3 Little Words

by David Battistella | The Focusing Way Podcast

“I don’t know”

What to do with three little words: 


I don’t know. I really do not like to generalize but most of the time in our lives we have a general degree of knowing.  We know what day it is, what time it is, what we have to do on a particular day.  We have skills, we can read, we can write or we can draw from any number of particular individual talents any one individual might have.

In essence, we know “something”.  There is a sense of knowing, or maybe at least a comfort in understanding that some things are consistently the way they are. What I am getting at is what we do when we get to a place of “not knowing”.  What do we do when we get to a place where the question to whether you know or understand something results in three simple words. I don’t know.

The words or more specifically the feelings around the words, “I don’t know”, can spark a lot of different thoughts, and emotions. In a test or in a direct question from your boss, it can instill a sense panic, it can create feelings of inferiority or public embarrassment. In the choice of a leisure activity it might instill in you a sense of adventure, the “not knowing” is filled with exciting possibilities.

So let’s take a look at how we can approach the words, I don’t know.

First, lets consider the word’s “I don’t know” and remember that they are a part of you. Let’s be with that part of you that doesn’t know. That part of you that may not feel it has an answer to something. Let me give you a personal example.

As many creative people, or anyone for that matter, my day is filled with the need to make decisions. Call them creative choices. In the creation of a film there is a lot of internal struggle. Parts are competing to put forward ideas, to structure things a certain way, to make things sound or be a certain way, to consider an overall impression, to consider audience response and so on.

So many decisions need to be made before, during and after, so many considerations need to take place and all of them can take you down a path to a completed film that you and your many parts are happy with and that, with any luck, people relate to.

So it puts you in a constant state of not knowing.  There is a real process that goes on here.  Some of it is based on facts, in my case it is all based on condensing what I experienced or, to be more precise, the version of the things I witnessed that feel true to that which I witnessed.  I see my films as a compression of reality that have people come away with a feeling.

So, my “i don’t know” is not so much based on facts,

but on the facts as I witnessed them. I, me, how I witnessed them.  Just like every member of an audience sits and takes in a music show or a play can not come away with the exact same idea of the performance, I can not pretend that every person has experienced a scene or event the way I have experienced it.

Some people call this the Mandela effect and insist that they experienced or saw things that some others witnessed, but by and large a majority of people remember it (in this case I mean history) differently.

I don’t know, in this case becomes tricky business because you can be very convinced that you not only know, but you saw!

Let’s turn for a moment toward a memory. Do you have a memory of “not knowing” when it was actually exciting? Like really not knowing the contents of a gift you received and have been dying to open. This kind of I don’t know, provokes a certain kind of reaction in us that can be a kind of pleasant torture because an expectation is generated, which something in you really believes could possibly bring you tremendous joy!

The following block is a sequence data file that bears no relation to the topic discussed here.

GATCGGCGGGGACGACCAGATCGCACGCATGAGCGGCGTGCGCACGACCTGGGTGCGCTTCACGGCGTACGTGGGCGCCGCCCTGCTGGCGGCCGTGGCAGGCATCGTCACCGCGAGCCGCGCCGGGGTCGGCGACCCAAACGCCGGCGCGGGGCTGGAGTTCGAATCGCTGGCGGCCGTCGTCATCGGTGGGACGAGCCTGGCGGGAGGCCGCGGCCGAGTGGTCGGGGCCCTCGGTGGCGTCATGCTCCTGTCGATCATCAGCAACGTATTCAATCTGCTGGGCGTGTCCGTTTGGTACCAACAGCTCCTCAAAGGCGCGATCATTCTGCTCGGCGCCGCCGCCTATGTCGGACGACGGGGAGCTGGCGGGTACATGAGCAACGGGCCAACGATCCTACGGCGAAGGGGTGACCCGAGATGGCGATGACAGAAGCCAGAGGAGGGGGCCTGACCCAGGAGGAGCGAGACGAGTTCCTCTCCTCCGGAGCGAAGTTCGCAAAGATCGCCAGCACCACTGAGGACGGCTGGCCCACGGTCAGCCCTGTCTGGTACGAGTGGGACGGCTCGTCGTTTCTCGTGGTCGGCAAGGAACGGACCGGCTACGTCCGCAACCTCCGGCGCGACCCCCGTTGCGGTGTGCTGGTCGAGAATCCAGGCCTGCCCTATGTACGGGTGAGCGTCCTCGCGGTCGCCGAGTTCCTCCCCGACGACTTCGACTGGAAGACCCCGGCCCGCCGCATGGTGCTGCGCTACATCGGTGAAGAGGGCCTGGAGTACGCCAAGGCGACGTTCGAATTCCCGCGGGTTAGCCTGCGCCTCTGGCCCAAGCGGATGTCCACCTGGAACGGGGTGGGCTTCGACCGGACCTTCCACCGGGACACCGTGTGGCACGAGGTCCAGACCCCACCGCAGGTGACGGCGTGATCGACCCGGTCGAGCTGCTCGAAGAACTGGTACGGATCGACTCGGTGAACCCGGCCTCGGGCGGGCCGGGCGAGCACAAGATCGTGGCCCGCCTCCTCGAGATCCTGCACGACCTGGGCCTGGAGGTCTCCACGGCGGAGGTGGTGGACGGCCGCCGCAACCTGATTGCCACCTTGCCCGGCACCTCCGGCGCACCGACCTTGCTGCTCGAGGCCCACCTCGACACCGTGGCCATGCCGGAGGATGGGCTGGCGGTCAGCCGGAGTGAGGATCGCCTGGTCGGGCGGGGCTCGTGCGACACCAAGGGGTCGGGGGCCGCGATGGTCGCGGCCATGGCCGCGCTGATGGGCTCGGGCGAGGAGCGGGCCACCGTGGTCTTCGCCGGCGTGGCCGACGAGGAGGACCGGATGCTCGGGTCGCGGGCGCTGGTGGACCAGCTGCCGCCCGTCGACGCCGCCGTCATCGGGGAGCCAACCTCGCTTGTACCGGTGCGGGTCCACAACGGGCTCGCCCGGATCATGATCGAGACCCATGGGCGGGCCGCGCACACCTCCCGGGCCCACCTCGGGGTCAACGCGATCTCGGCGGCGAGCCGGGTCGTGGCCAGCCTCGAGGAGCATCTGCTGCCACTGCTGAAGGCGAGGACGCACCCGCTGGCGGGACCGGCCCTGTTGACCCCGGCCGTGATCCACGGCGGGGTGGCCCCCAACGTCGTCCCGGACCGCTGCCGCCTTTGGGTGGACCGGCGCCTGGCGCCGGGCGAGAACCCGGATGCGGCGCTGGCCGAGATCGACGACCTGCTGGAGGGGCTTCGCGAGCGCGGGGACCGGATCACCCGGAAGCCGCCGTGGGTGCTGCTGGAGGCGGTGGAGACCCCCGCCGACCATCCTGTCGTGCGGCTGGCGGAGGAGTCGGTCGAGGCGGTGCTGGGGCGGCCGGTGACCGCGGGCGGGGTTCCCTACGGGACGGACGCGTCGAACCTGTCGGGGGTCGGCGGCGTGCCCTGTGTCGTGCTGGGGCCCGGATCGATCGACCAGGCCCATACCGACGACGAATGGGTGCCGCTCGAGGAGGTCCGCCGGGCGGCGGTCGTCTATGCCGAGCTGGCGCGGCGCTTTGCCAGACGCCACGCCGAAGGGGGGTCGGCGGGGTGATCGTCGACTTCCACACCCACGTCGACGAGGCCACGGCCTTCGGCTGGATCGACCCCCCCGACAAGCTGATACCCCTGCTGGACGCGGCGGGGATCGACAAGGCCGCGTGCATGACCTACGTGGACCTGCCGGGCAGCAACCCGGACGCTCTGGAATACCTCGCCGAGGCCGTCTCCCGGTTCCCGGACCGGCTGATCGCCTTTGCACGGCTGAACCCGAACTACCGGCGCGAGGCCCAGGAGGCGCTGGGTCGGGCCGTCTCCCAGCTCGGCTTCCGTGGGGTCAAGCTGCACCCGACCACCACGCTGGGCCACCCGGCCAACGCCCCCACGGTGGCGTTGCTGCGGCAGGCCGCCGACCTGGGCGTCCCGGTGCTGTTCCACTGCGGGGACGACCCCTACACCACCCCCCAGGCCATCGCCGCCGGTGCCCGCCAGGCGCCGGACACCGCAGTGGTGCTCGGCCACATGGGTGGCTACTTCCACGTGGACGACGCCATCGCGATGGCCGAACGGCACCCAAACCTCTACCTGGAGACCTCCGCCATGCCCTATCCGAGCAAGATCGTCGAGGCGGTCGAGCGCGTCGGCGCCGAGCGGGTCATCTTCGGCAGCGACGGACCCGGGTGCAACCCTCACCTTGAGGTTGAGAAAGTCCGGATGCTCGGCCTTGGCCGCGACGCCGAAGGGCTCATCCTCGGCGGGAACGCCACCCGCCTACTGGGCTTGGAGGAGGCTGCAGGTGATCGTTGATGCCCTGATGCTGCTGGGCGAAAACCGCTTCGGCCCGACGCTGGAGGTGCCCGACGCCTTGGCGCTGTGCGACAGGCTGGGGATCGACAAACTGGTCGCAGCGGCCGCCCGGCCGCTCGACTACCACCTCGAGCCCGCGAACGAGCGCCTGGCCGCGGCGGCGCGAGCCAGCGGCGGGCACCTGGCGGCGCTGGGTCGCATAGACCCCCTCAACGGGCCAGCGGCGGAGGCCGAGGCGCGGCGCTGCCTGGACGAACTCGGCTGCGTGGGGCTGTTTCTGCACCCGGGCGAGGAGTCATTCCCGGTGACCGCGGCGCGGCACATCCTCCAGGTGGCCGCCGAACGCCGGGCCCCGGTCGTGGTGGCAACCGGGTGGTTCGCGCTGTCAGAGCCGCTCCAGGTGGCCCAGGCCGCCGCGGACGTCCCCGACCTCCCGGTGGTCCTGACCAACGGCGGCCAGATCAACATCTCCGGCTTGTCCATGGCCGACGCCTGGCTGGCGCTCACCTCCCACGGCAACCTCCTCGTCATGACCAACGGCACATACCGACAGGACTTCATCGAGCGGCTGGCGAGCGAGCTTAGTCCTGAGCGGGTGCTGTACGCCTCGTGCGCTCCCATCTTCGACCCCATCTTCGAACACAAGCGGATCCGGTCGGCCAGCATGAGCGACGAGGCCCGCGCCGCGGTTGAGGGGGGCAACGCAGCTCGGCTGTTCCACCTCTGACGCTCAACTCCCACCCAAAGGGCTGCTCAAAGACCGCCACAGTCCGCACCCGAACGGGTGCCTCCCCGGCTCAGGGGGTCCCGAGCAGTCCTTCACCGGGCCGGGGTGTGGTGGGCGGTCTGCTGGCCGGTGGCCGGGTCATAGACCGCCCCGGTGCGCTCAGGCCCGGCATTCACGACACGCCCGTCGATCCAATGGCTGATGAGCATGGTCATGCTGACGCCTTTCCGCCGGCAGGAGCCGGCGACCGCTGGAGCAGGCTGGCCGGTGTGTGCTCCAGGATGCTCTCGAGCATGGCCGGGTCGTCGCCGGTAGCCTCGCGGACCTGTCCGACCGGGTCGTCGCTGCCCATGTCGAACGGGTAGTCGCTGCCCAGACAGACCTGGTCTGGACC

Let’s turn now toward an part that says “I don’t know”, because it is afraid.  That is a whole other story isn’t it?  Let’s say a person is afraid of flying.  That fear might be rooted in the part, or a part that says, “I don’t know” what might happen. In this case fear is the result of the unknown.  I don’t know takes on a meaning of an unknown event or sequence of events, projected into a future time a place, with the result somehow being drastic.

This kind of I don’t know sets us on what could be a less healthy process.  One that projects meaning into future-time and unknown events and makes them completely real in the present moment.  The person with the fear of flying can not physically get on a plane.

How does a body practice like focusing help?

Well, first off by rooting us in the body focusing takes us into a present state.  The first thing we want to do here is feel and notice our body and use the techniques we’ve learned through focusing to “root-in”, center, be present, breathe, sense and get in touch with that one in you that is afraid of what it can not know.

We want to take the time to say hello, to be with that one and get to know it better. We invite the sense of it, we might sit with it and listen to the whole story IT has created and wants to communicate.

This is a very important teaching of Ann Weiser Cornell, WE, in this state of presence want to get bigger than this part of us that is seemingly taking control and actually deciding things for us.

Now, I know I used flying as an example of a fear rooted in the words, I don’t know, but this can extend to anything.

I’m using it right know to help guide my sense of rightness of what I want to do next. That question, I don’t know can be a gift in this sense as well, because ultimately the words, I Don’t Know are a complete starting point.  You can actually take the words and use them to your advantage when applied in a Focusing Way.  Just a natural curiosity around three simple words can stimulate a path forward for your life.

And I wish I had a lot more to tell you at this point about where the words, “I don’t know” will next take me but honestly, in this exact moment, “I don’t know” and that has put a massive smile on my face.